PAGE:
Managing Millennials In The Workplace

Amber Elenbaas is the general manager of American Auto Parts in Omaha, Neb. She worked her way up to the general manager position of her family’s auto parts business, Pete’s Auto Parts in Jenison, Mich., before joining American Auto Parts in 2012.

Hiring and inspiring Generation Y is a challenge for most salvage yard managers. Often referred to as the Millennial Generation, this group is currently 15 - 30 years old and is known for social media-inspired narcissism and entitlement. Many “Gen Ys” are living in their mom’s basement, have serious credit card debt and are casual to a fault. These millennials are outspoken and they question everything. You may read these disparaging traits and wonder where the future of our industry is going, but I’m actually excited about hiring millennials into my work force. These people don’t just expect change, they thrive on it! This generation is technologically savvy, they embrace education and learning new skills, and they are happy to be pulled in a lot of different directions. They may not have technical training, but many are lacking real role models in their lives and they thrive when working with older team members who teach them, so long as they get feedback and earn respect. Your employees can make or break your company, so it’s of utmost importance you find, train, and retain the right ones.

Market To Millennials

When you are putting ads out on Craigslist or other online job sites, make your company stand out and reflect the atmosphere of your business. If you have a fun working environment, get cheeky and sarcastic! “Lazy people need not apply,” or “if your tools all come from Harbor Freight, you probably are not the person for this job.” The tone of your ad will affect who applies. If you want to hire a superstar, you should be prepared that they will probably be arrogant, so play into that to find that person that outperforms everyone else. “If you think you are smarter than most people, you may be the right fit for this position.” If you want to hire a “Steady Eddie” you can set that tone, too. Attracting the right kind of team member is the first step.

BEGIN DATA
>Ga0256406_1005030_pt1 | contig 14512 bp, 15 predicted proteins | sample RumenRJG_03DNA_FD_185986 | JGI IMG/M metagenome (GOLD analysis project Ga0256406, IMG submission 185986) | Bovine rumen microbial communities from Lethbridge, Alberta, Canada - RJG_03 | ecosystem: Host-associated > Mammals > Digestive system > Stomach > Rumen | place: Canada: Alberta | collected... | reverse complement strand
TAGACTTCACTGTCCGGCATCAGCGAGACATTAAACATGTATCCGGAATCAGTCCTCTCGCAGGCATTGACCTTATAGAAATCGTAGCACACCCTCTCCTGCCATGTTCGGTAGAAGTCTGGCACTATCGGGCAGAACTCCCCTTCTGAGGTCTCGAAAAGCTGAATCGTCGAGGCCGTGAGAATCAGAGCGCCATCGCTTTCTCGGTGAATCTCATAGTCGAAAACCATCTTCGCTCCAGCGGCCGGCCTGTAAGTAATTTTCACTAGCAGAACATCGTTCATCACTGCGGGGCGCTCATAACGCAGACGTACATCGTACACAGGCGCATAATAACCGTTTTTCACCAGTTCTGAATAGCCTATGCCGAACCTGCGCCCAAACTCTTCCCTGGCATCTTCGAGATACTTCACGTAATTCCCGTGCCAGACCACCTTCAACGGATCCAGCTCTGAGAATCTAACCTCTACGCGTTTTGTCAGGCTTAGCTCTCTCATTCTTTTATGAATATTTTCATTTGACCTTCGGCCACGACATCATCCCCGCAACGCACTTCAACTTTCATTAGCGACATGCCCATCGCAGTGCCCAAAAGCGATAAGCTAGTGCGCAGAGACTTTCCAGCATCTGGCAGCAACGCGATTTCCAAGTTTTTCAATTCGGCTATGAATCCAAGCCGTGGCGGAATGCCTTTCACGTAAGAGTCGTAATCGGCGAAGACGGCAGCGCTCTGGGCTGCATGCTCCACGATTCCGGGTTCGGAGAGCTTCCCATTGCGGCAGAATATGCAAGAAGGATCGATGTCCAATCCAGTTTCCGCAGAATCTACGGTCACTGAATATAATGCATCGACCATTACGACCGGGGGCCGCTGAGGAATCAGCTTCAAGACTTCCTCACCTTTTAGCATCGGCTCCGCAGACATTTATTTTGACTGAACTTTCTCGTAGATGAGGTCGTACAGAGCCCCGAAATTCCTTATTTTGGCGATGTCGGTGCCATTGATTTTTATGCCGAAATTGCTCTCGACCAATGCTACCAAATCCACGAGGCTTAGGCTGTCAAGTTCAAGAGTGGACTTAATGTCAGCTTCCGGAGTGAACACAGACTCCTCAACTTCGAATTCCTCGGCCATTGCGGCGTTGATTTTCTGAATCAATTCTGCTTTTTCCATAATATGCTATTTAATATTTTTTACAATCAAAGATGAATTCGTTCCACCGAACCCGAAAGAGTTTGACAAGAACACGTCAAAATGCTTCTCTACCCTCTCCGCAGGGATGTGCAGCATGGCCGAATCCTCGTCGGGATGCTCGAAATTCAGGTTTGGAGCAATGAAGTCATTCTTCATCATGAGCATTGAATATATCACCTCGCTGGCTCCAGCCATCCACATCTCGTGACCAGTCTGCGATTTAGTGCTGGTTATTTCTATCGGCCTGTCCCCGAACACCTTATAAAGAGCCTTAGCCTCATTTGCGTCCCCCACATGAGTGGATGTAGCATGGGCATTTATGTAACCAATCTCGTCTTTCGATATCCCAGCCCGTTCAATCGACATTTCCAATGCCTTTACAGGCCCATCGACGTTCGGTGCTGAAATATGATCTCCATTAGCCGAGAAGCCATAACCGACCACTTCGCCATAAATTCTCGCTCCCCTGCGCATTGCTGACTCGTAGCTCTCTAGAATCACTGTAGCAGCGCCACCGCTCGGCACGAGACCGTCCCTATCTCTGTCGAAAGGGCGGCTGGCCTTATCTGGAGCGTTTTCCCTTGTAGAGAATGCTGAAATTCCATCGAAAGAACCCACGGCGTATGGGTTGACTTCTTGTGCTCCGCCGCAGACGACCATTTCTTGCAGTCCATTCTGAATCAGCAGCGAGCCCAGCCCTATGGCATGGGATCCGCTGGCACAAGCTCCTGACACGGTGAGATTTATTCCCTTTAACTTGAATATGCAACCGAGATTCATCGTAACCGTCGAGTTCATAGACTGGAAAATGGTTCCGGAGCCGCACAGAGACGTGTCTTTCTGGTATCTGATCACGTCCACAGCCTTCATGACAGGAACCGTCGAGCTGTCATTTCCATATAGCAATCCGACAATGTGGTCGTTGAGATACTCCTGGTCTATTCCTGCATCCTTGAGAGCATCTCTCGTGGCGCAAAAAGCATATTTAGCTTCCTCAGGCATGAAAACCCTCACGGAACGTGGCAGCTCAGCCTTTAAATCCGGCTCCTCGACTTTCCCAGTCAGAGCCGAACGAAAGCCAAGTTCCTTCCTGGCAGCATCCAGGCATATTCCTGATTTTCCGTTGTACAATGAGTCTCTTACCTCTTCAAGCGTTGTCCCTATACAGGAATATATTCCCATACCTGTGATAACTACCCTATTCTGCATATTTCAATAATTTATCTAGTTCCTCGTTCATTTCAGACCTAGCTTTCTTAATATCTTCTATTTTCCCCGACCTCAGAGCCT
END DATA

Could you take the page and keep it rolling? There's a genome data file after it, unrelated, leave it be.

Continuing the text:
Adapt Training Techniques

Training a Gen Y team member should also be different. They are fast paced; they learn quickly and are ready to move onto the next thing! If you suffocate them with repetitive work, they will grow bored and appear lazy, when really they just need a challenge. When training millennials, it’s helpful to have a schedule (similar to a college course syllabus) so they know the direction they are headed. I also like to give new hires a list of questions each day for their first week, and send them off to find the answers on their own. Questions like “Why are core charges important to American Auto Parts?” and “at what point should a damaged door be deleted, and what else should you do when deleting a door?” This method works well for the independent nature of the Gen Y and jumpstarts learning from coworkers.

Managing the new workforce should really be renamed to INSPIRING the new work force. You are dealing with a generation that rapidly grows bored and switches jobs; they may not have a family that depends on that paycheck so they have the freedom to do so - if you are going to keep them, you have to raise the bar. Make their job more challenging, and more rewarding. These workers are often fresh out of school and they want report cards. Give them feedback in writing using weekly audits, monthly KPIs, and annual performance reviews. These need not be lengthy, but they must be written indications of success, issues, or failure. Research suggests Gen Y is the most entrepreneurial generation that America has ever seen - photographers, web designers, Millennials love to be in charge of their own future, and are well suited to performance based pay. So give them a chance to show you how much the new generation can bring to the table, but make sure you are ready to give them the support they need!

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